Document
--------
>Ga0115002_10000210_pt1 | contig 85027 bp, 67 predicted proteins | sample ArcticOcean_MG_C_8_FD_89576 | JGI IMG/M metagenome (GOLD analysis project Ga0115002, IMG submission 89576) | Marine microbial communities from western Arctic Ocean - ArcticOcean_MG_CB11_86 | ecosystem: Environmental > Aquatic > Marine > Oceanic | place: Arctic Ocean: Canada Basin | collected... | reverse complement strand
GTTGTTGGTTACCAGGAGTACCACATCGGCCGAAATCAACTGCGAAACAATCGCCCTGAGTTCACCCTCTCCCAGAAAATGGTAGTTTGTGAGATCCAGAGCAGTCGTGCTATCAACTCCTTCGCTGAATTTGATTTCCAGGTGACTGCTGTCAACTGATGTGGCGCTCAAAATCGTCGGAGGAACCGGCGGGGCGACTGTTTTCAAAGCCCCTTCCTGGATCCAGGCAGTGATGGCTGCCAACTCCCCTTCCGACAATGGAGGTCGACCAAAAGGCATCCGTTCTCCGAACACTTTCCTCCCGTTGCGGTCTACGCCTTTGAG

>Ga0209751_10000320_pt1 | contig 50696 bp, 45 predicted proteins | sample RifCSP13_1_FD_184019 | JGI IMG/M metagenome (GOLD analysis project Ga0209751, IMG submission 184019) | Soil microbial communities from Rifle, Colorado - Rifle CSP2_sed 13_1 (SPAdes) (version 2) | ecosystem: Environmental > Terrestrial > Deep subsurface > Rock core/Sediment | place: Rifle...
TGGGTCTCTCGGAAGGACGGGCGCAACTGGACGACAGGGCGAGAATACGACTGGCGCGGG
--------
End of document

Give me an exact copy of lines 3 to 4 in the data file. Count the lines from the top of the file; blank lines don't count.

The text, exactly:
>Ga0209751_10000320_pt1 | contig 50696 bp, 45 predicted proteins | sample RifCSP13_1_FD_184019 | JGI IMG/M metagenome (GOLD analysis project Ga0209751, IMG submission 184019) | Soil microbial communities from Rifle, Colorado - Rifle CSP2_sed 13_1 (SPAdes) (version 2) | ecosystem: Environmental > Terrestrial > Deep subsurface > Rock core/Sediment | place: Rifle...
TGGGTCTCTCGGAAGGACGGGCGCAACTGGACGACAGGGCGAGAATACGACTGGCGCGGG